With the 2016 presidential contest looming, political stakes are high in Somalia. Yet, it is no secret that this race falls way short of a democratic election. This is precisely why the economy should have every development partner’s complete attention.
Since the state was dismantled in 1991 with the overthrow of long-time ruler Mohammed Siad Barre, the private sector stepped in to fill the void. Somalia’s entrepreneurial spirit has safeguarded many, but it is now seriously hampered by limited access to liquidity and lack of opportunities to finance the country’s growth locally. Democratising access to finance in Somalia, for instance by betting on Information and Communication Technology (ICT) already prevalent in this highly-penetrated mobile money market, could seriously improve governance. Financial resources are not redistributed; they are used to ascertain political power instead of growing the people’s purchasing power.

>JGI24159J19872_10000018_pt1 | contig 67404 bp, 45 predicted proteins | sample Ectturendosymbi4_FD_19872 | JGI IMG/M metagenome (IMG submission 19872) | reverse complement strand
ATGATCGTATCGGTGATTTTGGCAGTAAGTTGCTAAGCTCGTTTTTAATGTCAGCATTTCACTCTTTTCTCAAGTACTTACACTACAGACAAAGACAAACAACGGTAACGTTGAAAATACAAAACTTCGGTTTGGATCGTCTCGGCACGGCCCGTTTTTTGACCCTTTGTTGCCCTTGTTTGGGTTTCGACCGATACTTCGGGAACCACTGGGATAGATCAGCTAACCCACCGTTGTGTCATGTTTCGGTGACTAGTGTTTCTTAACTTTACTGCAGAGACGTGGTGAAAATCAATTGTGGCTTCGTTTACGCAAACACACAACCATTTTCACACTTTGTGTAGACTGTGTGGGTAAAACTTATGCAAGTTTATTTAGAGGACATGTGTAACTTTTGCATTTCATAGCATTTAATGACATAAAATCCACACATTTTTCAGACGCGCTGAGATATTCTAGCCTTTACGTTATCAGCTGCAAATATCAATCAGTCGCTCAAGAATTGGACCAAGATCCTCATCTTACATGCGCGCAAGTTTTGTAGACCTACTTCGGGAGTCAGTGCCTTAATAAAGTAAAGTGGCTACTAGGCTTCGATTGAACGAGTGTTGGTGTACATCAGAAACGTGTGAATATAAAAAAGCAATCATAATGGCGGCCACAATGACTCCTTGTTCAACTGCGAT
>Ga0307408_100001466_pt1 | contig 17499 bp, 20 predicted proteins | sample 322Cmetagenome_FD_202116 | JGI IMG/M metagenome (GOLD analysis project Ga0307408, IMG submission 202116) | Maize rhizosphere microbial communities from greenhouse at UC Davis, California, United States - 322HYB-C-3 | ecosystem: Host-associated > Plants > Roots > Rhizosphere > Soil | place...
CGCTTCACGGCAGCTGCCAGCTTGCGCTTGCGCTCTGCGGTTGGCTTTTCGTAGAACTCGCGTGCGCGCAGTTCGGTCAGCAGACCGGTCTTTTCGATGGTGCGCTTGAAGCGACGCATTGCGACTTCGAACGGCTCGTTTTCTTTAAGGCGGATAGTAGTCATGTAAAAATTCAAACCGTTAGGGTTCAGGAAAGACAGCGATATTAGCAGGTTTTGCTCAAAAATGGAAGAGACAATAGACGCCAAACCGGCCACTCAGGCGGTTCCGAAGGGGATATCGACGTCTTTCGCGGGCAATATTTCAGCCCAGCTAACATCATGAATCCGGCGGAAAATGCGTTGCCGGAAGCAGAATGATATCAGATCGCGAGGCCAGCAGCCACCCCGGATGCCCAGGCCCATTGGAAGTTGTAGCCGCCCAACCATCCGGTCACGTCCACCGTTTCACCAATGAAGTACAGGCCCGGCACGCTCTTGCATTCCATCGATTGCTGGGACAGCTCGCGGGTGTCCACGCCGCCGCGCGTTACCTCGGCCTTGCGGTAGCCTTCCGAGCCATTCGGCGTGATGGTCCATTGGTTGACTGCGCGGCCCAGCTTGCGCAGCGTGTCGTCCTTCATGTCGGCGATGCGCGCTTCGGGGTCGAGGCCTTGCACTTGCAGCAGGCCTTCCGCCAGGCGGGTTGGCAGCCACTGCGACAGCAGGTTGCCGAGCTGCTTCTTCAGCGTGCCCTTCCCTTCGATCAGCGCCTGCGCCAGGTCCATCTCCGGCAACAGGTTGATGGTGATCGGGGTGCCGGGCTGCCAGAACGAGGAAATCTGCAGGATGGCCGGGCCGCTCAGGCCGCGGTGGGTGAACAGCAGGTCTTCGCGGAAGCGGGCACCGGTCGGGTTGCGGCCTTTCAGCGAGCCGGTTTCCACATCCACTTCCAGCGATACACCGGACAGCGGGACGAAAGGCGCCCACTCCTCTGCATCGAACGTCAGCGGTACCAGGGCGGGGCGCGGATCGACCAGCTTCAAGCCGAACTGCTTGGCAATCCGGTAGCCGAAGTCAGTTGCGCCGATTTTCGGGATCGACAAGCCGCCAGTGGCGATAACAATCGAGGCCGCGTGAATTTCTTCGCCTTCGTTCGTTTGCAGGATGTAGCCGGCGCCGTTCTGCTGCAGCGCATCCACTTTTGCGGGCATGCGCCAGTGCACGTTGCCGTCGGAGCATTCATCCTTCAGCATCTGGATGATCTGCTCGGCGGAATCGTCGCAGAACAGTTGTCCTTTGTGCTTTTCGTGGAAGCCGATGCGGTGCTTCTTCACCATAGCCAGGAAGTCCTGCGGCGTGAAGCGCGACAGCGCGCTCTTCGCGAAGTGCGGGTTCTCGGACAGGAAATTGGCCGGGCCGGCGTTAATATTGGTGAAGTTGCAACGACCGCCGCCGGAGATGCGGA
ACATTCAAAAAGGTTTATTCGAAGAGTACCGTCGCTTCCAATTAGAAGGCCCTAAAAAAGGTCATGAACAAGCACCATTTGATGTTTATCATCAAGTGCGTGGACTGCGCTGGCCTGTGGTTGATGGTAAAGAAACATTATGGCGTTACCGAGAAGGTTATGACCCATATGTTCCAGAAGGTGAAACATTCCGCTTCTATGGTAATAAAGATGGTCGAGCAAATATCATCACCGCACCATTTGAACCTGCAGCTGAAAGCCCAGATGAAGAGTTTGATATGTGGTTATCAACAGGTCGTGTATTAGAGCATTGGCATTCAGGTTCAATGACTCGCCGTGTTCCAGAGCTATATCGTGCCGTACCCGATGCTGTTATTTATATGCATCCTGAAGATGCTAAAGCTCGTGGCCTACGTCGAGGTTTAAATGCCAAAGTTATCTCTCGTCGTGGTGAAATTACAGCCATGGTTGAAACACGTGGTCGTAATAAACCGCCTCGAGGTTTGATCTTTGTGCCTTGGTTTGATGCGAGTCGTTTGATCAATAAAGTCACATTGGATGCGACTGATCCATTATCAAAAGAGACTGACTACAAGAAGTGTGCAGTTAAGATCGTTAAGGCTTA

Access to capital is scarce for Micro, Small and Medium Enterprises (MSMEs) in sub-Saharan Africa, according to McKinsey. In Somalia, this reality is felt even more as investors are wary and the absence of market mechanisms means MSMEs are essentially self-financed.
Premier Bank reached a deal with Mastercard in 2015 to distribute debit cards to customers Photo Credit: Mohamed Sheikh Nor for RFI
Crippled by the absence of a formal financial system, a limited number of manufacturing plants and an undiversified industry, the Somali economy is frail and lopsided. The industrial and manufacturing vacuum left by war has resulted in inflated prices because the majority of goods must be imported. The cost of living is high despite poverty and “people pay 2016 prices for 1990s services and infrastructure,” laments Hassan Yusuf, CEO of the International Bank of Somalia (IBS) and one of six registered banks in Somalia.
source: LSE Blog